Call it a Hobson's choice: Face the firestorm of a pardon scandal before January 15 or a riveted public focused on the political equivalent of an OJ trial later that month. In the meantime, the CIA leak case that left agent Valerie Plame twisting, twisting in the wind back in 2003, has itself gained so many twists and turns, not to speak of blind alleys and treacherous cul-de-sacs that many people have simply lost the ability to follow it -- which is why Elizabeth de la Vega offers a complex guided tour to some pretty venal territory that no one should skip. Before we're done, one way or the other, this case is guaranteed to take some more air out of the Bush political room. Tom

Who Said All Roads Lead to Karl?

How CIA-Leak Pardons Could Clear the Decks for 2008
By Elizabeth de la Vega

Who said, "All roads lead to Karl?" And by Karl, of course, I mean President Bush's key political strategist and Deputy Chief of Staff Karl Rove.

Actually, "all roads lead to Karl" is such a true and succinct statement of Rove's influence in the White House and Republican Party that it has often been repeated. But the originator of the comment is Reagan's former Chief of Staff Ken Duberstein. He was quoted using this phrase in a March 2005 New York Times article that described Rove's uniquely powerful role in the Bush administration. As it turns out, Duberstein could just as easily have made the same remark about himself.

Wait a minute. Isn't this supposed to be Part II of Pardon Me? Scooter Libby's Trial Strategy? As I explained last week, the trial of Cheney's former senior aide I. Lewis "Scooter" Libby is set for January 17, 2007 and defense options for court dismissal of the perjury, false statements, and obstruction of justice charges are dwindling. (The indictment arose, as most will recall, out of Special Counsel Patrick Fitzgerald's investigation into the unauthorized disclosure of a CIA operative's identity -- that operative being Valerie Plame Wilson, former ambassador Joseph Wilson's wife.) Faced with the looming trial date, the wealthy, elite Republican friends of Libby and of the Bush administration appear to be paving the way for him to receive a Presidential pardon -- possibly even before trial -- by portraying the lead prosecutor as a renegade and the case as incons! equential.

Click here to read more of this dispatch.

Tomgram: Failed Empire?

[Note for readers: The first Tomdispatch book to be published this season has just arrived in the stores. (The second will be not an October, but a late November surprise.) Mission Unaccomplished, Tomdispatch Interviews with American Iconoclasts and Dissenters (Nation Books, $14.95) collects the interviews I've done at the site -- from Howard Zinn, Juan Cole, and Cindy Sheehan to Chalmers Johnson and Barbara Ehrenreich (along with an in-depth conversation between Nick Turse and me). I urge you to buy a copy. The book is a record of remarkable figures of our moment in thoughtful, spirited conversation about the disastrous imperial swamp we all find ourselves in. I never ask Tomdispatch readers to reach into their pockets to support the site, but this is a small and pleasurable way in which to imbibe the word, pass word of Tomdispatch on to others, and offer modest support to the site! (and me). The following essay is written in honor of the interviewees in the book, all of whom I find inspiring. Tom]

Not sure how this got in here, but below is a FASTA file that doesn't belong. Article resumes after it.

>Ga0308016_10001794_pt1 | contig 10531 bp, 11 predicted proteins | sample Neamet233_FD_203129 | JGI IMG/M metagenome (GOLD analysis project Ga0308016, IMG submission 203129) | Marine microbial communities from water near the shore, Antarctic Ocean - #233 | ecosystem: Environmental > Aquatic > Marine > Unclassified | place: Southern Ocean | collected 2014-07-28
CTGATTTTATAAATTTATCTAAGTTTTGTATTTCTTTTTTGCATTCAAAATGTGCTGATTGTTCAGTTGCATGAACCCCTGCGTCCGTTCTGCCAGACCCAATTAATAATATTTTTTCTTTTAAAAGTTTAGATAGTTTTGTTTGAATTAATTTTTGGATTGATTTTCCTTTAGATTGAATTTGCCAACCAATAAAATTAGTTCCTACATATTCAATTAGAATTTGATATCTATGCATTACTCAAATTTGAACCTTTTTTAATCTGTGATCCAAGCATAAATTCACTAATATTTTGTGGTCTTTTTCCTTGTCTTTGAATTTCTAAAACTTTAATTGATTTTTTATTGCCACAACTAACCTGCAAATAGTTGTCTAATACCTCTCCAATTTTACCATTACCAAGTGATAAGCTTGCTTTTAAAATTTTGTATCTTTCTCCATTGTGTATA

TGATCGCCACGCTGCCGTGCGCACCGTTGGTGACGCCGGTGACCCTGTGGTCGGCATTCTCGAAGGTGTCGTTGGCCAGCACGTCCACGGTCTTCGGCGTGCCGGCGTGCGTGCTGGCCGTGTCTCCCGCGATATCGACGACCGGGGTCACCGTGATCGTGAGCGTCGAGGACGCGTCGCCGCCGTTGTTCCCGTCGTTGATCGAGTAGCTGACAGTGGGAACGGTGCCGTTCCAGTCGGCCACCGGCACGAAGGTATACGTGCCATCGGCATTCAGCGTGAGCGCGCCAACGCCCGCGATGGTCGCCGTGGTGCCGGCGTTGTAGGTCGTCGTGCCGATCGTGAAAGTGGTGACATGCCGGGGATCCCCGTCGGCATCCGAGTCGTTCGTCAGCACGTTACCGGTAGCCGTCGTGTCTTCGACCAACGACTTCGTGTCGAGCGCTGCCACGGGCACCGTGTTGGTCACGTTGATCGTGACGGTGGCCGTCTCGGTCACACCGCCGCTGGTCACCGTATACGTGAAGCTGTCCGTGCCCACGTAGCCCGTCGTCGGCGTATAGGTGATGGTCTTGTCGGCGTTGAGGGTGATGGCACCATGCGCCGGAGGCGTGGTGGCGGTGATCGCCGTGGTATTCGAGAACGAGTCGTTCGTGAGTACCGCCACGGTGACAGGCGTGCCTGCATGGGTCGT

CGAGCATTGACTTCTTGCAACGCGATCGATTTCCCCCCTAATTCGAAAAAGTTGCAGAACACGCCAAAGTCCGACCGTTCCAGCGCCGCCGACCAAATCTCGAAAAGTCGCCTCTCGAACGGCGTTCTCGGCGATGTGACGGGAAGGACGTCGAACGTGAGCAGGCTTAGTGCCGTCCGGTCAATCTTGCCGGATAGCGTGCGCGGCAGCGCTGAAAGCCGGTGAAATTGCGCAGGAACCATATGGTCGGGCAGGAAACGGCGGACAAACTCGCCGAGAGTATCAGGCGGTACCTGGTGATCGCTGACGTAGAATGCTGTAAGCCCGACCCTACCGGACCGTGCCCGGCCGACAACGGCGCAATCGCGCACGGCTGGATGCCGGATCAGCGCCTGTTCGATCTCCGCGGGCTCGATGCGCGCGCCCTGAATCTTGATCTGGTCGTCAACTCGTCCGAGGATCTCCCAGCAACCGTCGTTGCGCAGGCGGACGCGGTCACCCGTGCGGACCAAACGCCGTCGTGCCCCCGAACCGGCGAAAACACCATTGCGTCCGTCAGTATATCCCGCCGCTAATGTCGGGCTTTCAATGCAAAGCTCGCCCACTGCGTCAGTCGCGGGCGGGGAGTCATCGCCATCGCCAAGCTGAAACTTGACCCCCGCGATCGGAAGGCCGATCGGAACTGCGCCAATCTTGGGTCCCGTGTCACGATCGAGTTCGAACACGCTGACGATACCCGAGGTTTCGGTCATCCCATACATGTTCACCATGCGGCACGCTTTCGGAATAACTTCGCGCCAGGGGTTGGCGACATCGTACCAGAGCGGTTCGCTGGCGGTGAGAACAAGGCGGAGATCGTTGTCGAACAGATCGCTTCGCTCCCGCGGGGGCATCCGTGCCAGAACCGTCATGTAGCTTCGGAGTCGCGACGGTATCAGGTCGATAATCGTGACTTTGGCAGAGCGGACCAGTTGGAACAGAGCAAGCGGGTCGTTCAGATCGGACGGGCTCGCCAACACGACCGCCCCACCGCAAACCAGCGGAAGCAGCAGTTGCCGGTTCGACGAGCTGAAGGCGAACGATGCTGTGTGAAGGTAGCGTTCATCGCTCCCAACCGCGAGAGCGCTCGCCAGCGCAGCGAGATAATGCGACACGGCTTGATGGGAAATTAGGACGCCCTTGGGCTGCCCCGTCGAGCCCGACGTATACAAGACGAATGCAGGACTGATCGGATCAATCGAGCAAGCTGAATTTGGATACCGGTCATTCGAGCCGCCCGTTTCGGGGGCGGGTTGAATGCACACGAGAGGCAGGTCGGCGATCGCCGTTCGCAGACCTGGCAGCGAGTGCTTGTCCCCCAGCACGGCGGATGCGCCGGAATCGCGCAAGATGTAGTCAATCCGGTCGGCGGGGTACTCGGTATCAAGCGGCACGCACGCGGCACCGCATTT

George Bush's War of the Words

By Tom Engelhardt

For Homer, those epithets attached to his heroes and gods were undoubtedly mnemonic devices -- the fleet-footed Achilles, Poseidon, the Earth-shaker, the wily Odysseus, the ox-eyed Hera. But isn't it strange how many similar, if somewhat less heroic, catch words and phrases have adhered to key officials of the Bush administration these last years. Here's my own partial list:

President George ("Brownie, you're doing a heck of a job") Bush, Vice President Dick ("last throes") Cheney, Secretary of Defense Donald ("stuff happens") Rumsfeld, then-National Security Advisor, now-Secretary of State Condoleezza ("mushroom cloud") Rice, CIA Director George ("slam dunk") Tenet, Deputy Secretary of Defense Paul ("[Iraq] floats on a sea of oil") Wolfowitz, Centcom Commander Gen. Tommy ("We don't do body counts") Franks, then-White House Counsel, now-Attorney General Alberto ("quaint"! ) Gonzales, withdrawn Supreme Court nominee and White House Counsel Harriet ("You are the best governor ever") Miers, and most recently Dennis ("The buck stops here") Hastert.

You know a person by the company he or she keeps -- so the saying goes. You could also say that you know an administration by the linguistic company it keeps; and though George Bush is usually presented as an inarticulate stumbler of a speech and news-conference giver, it's nothing short of remarkable how many new words and phrases (or redefined old ones) this President and his administration have managed to lodge in our lives and our heads.

Since September 11, 2001, the United States has been not so much the planet's lone "hyperpower" as its gunslinger in that great Western ("dead or alive") tradition that George and Dick learned about in the movies of their childhood. But fast as they've reached for their guns (and may do so again in relation to Iran after the mid-term elections), over the last years they've reached for one thing faster: their dictionaries.

And of all the words that came to their minds post-9/11, the first and fastest was an old one -- "war." Within hours of the 9/11 attacks, it was already on the scene and being redefined by administration officials and supporters. We would not, for instance, actually declare war. After all, who was war to be declared on? We were simply "at war" and that was that. Since then, according to George Bush and his associates, we have either been fighting "the Global War on Terror" (aka GWOT), "the long war," "the millennium war," "World War III," or "World War IV." We not only entered an immediate state of war, but one meant to last generations, and with it we got a commander-in-chief presidency secretly redefined in such a way as to place it outside any legal boundaries.

Click here to read more of this dispatch.

Six Nations Peace Gathering on Sunday, October 15th!




Arrive before noon!

Sunday October 15, 2006

Bring food to share.

This is the peaceful response of the people to the hate rally scheduled for the same day in Caledonia. Supporters are asked to attend.

Cash donations are much needed since the band council suspended financial support to the reclamation. Cheques can be made out to Janie Jamieson.

Please make every effort to attend to show your solidarity and support for the Six Nations land reclamation.

For info:

Dick Hill, 519-865-7722

Hazel Hill – .519-865-7723 or 519-445-4351

Janie Jamieson 905-517-7006

Jacqueline House (905) 765-9316

It is important that people make every effort to attend this gathering! With the appointment of Julian Fantino as OPP Commissioner, it is crucial that we demonstrate our unqualified support to the Six Nations Land Reclamation.

Bloggers of Ontario Unite!